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Defining Medical Neglect in Children

Medical neglect is defined as a parent or guardian’s failure to provide adequate medical care for their child. The term encompasses failure to recognize obvious signs of physical injury, medical illness, or mental health; a delay in seeking medical assistance for an acute illness; ignoring medical recommendations by a physician; and bringing the neglected child to a health care setting only when the child becomes seriously ill or near death.

When it comes to children with chronic illness, the concept includes neglecting medical therapies, not filling medical prescriptions, and not giving the prescribed doses. If a child misses an excessive amount of school due to chronic illness, this also can fall under the category of medical neglect.

Additionally, refusing care for a treatable illness that places the child at risk is considered medical neglect. The most common examples are failure to immunize children for preventable diseases and avoiding treatment with traditional medical care due to religious or cultural belief (though religious exemptions are still allowed in many states).

Diagnosing Medical Neglect

Several factors must be present for a diagnosis of medical neglect, according to the American Academy of Pediatrics:

  1. A child is harmed or at risk of harm because of lack of health care
  2. The recommended health care offers a significant net benefit to the child
  3. The benefit of the treatment is significantly greater than its morbidity, such that a reasonable caregiver would choose treatment over non-treatment
  4. It can be determined that access to health care is available, but is not being used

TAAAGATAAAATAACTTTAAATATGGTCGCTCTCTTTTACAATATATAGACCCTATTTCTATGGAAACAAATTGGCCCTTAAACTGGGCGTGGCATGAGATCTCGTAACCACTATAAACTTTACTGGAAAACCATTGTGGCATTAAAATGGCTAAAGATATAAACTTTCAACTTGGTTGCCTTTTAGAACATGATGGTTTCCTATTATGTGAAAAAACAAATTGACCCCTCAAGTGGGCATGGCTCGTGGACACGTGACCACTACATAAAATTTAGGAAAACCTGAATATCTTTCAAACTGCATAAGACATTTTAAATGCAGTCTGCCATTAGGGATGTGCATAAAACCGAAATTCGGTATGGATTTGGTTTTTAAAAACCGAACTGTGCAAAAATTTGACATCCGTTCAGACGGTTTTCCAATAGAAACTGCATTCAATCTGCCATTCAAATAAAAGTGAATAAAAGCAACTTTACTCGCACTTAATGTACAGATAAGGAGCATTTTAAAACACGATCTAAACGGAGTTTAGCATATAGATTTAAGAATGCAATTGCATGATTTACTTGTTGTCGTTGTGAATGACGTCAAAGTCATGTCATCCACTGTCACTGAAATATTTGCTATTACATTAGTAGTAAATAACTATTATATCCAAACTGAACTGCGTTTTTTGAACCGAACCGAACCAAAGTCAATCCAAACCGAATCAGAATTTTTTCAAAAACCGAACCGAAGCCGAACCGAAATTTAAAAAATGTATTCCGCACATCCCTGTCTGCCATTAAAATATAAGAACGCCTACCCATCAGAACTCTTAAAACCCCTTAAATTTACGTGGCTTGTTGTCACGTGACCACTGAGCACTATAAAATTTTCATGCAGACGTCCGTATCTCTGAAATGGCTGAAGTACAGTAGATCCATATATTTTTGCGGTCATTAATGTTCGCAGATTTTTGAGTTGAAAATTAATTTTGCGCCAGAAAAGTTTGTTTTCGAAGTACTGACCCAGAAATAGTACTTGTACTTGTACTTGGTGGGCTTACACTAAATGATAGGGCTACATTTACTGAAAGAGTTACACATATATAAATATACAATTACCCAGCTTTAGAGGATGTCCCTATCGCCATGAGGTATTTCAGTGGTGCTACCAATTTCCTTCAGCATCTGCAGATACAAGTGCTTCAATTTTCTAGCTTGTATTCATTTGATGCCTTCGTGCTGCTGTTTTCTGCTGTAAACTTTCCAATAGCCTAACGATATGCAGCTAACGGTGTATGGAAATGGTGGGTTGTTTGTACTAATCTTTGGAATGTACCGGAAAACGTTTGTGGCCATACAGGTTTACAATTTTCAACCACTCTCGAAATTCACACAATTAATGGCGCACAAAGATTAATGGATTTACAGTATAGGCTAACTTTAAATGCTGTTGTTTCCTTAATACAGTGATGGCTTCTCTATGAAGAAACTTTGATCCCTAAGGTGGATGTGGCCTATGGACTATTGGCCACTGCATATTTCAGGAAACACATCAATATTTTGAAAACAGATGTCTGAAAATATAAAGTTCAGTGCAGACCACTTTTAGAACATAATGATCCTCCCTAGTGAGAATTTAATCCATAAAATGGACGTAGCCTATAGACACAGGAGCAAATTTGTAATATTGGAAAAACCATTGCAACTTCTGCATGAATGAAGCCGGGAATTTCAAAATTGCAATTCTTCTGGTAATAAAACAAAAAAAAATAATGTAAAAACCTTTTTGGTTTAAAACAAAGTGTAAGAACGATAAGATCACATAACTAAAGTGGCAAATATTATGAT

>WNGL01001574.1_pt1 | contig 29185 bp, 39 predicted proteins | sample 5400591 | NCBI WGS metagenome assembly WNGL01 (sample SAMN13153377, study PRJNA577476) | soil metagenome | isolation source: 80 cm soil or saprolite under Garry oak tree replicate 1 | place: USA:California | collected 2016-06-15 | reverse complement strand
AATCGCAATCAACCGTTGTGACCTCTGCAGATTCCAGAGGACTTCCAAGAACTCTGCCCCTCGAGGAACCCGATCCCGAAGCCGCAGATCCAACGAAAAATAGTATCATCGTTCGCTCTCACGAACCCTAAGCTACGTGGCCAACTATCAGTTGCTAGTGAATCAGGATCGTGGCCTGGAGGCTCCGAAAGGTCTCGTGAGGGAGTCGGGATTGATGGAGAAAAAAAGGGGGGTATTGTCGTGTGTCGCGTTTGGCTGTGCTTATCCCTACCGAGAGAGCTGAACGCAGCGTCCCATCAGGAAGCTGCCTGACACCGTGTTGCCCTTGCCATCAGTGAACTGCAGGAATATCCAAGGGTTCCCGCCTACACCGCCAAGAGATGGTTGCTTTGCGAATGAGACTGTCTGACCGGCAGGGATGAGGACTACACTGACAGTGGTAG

5. The caregiver understands the medical advice that is given

Many factors can lead to a child not receiving appropriate medical care, which is why it’s important to carefully consider each situation before diagnosing. Poverty and/or lack of access to care, family disorganization and chaos, lack of awareness, lack of trust in health care professions, impairment or beliefs of the caregiver, and the child’s attitudes can all contribute to neglect. Medical professionals should also be aware of their own blind spots, such as a misunderstanding of other cultures, lack of parent health literacy, or miscommunication in the medical setting, before diagnosing neglect.

Once a determination is made, medical providers can intervene in a number of ways. Keeping in mind that ensuring the child’s health is the primary concern, the Academy has provided health care workers with a list of recommendations for handling medical neglect. In summary, the options range from making sure the family is fully aware of the severity situation to referring the family to hospital programs or child protective service agencies.

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